Millions of Americans were left without safe tap water because of an unexpected, record-breaking winter storm.
The winter storm brought ice, snow, and freezing temperatures across much of the United States with Texas, Mississippi, and Louisiana suffering some of the worst damage. In Texas alone, 15 million people were without safe water. Many more were left without electricity as heavy ice destroyed power lines and halted many wind turbines.
The freezing temperatures exposed the crumbling water infrastructure that has been in need of repair for decades. As temperatures dropped, many water mains froze and eventually burst. When the pipes burst, the water treatment systems lose pressure and the balance of chemicals is disturbed. Without consistent water pressure, pathogens can seep into the water and render it unsafe.
Depressurized pipes can be a breeding ground for biofilm, a pathogen-filled sludge that grows in tap water pipelines. Biofilm contains three of the most deadly waterborne pathogens in the U.S. According to the CDC, more than 7 million Americans suffer from waterborne illnesses each year. An estimated 6,630 Americans die each year.
With the tap water unsafe, many Americans were forced to wait in lines to collect bottled water. Jackson, Mississippi, is still without safe drinking water nearly one month after the storm hit. More than 90 water mains burst in Jackson, some of which hadn’t been replaced in more than 100 years.
Jackson is just one example of how old and unreliable the tap water infrastructure is in the U.S. The American Society of Civil Engineers noted in its 2021 infrastructure report that one water main breaks every two minutes in the U.S. A 2018 survey by the Environmental Protection Agency estimated it would take $473 billion and more than 20 years to maintain and improve water infrastructure throughout the country.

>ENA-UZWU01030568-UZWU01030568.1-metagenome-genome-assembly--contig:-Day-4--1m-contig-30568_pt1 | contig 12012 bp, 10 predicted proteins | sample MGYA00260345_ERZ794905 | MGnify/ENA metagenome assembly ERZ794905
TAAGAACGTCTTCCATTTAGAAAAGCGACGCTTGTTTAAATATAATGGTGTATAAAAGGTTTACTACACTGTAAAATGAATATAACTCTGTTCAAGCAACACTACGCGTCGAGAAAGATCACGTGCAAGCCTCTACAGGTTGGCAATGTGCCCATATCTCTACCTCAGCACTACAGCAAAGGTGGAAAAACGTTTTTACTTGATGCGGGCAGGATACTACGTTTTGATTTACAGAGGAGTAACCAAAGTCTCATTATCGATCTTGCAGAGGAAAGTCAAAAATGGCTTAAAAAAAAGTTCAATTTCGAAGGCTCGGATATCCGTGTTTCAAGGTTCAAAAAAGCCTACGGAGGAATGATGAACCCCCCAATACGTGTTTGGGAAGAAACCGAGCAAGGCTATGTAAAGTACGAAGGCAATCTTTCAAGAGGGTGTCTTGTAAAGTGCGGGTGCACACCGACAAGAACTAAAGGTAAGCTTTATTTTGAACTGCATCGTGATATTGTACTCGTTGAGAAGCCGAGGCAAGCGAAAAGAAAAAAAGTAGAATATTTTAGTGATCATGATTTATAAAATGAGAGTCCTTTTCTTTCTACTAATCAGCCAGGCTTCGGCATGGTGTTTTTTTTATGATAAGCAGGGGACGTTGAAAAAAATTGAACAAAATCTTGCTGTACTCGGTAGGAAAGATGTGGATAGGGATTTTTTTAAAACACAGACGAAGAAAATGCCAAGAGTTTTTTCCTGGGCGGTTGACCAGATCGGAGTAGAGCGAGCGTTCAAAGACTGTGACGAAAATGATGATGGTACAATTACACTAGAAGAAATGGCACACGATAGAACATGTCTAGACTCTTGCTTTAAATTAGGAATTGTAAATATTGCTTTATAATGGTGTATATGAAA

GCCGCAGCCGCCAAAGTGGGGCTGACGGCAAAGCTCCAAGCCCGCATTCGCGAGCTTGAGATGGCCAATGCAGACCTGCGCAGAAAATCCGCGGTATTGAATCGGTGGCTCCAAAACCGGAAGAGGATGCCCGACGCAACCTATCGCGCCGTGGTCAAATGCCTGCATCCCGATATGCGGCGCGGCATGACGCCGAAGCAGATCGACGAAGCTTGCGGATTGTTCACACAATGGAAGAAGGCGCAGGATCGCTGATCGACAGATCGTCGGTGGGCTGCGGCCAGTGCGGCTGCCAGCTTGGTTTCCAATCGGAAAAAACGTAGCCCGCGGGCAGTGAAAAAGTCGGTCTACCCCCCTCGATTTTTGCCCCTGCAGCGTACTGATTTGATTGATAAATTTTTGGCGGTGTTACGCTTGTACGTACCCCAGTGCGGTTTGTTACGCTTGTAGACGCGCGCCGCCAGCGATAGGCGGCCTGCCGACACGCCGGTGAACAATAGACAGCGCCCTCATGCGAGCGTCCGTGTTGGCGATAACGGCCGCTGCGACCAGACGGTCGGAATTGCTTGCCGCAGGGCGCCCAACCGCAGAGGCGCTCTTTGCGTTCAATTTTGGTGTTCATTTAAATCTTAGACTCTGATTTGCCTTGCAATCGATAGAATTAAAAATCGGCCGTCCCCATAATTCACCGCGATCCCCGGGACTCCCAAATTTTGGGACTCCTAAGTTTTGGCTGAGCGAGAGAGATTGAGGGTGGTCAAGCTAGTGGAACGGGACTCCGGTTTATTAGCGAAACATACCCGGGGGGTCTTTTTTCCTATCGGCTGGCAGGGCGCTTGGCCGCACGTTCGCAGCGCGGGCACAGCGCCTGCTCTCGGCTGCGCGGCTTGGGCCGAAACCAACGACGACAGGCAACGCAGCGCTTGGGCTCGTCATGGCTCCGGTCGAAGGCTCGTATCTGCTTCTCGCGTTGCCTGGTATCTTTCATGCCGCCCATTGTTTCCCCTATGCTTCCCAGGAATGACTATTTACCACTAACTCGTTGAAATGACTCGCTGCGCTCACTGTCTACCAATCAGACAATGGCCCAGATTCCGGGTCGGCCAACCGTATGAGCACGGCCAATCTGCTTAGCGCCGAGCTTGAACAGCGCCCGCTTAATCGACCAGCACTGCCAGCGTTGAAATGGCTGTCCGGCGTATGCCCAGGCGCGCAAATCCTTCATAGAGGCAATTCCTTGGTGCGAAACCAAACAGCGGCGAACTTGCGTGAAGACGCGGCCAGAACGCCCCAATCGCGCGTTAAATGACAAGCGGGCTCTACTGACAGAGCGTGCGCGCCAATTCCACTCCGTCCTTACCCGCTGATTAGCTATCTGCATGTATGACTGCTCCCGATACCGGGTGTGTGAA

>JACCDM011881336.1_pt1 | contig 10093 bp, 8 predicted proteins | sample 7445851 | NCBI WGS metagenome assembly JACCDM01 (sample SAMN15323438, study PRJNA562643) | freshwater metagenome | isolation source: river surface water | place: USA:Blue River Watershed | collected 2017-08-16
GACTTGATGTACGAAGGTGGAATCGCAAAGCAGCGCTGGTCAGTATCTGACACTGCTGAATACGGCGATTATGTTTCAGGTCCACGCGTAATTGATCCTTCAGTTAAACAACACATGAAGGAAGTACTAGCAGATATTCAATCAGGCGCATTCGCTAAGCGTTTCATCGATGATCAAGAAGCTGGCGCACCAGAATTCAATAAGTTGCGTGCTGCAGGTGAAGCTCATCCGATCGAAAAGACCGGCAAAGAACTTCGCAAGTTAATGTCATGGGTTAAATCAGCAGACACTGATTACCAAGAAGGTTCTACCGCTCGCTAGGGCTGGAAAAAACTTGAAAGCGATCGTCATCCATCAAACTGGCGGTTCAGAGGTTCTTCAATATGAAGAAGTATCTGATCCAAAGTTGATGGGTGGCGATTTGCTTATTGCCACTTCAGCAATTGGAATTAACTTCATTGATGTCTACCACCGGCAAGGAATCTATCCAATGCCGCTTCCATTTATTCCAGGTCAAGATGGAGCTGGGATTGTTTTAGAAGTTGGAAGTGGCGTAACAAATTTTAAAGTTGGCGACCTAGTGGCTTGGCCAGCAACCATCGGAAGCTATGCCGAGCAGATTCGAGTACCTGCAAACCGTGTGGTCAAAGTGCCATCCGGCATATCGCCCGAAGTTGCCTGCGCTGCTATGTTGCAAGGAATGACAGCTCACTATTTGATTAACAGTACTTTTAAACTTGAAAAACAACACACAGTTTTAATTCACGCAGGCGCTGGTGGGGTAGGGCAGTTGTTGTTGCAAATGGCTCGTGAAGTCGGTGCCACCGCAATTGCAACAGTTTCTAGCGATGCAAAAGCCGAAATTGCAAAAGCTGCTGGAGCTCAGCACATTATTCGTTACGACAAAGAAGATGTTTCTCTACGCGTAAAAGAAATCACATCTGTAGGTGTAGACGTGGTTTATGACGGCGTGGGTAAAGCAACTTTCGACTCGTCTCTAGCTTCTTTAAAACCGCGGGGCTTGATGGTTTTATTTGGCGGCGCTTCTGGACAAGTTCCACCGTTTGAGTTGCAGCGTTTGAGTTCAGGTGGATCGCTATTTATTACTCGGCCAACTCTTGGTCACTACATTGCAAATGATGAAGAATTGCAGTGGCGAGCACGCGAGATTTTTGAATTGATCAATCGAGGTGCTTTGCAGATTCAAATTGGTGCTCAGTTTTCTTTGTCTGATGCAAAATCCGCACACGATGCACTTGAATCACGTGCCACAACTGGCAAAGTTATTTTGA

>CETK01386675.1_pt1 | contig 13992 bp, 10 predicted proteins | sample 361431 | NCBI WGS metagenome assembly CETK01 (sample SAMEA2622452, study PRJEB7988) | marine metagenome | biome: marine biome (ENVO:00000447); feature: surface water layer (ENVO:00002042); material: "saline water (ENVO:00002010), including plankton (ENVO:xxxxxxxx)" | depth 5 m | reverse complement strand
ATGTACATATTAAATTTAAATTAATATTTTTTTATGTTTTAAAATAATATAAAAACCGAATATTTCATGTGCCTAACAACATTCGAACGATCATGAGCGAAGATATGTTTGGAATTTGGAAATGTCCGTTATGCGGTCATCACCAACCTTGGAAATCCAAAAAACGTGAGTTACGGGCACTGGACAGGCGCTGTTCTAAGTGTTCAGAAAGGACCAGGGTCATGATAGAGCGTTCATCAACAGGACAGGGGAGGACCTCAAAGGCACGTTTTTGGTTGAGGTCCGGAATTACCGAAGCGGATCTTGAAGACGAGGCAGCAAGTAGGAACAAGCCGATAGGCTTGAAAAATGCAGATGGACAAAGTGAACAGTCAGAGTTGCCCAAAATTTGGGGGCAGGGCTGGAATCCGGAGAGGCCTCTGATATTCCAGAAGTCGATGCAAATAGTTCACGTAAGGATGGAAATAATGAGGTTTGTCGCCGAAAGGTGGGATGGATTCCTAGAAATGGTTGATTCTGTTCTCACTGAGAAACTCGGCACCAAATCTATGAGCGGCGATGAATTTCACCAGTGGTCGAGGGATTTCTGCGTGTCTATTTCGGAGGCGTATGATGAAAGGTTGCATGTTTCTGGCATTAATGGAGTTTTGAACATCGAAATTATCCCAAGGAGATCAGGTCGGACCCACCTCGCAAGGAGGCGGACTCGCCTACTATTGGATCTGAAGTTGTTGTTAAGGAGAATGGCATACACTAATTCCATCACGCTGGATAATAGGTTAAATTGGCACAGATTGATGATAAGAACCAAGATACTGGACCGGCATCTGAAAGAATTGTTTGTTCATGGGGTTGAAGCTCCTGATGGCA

Infrastructure is slated to be one of the next battles Congress picks up following the completion of the latest COVID-19 relief bill. President Joe Biden has noted that he believes a new infrastructure plan could be a good way to put some Americans back to work while addressing the serious flaws in the U.S. infrastructure.
The issue of water infrastructure, however, has not gotten top billing, despite the weeks-long suffering that millions of Americans just endured in Texas, Mississippi, and elsewhere. Other projects have gotten much more attention, including bridge repairs, expanding broadband access, and developing zero-emissions public transportation systems.
These projects are important, but access to clean, reliable drinking water is one of the most basic and essential needs of a community. If the tap water crisis is ignored in the U.S., more families can expect to wait in lines for water bottles, just as families had to do in Jackson.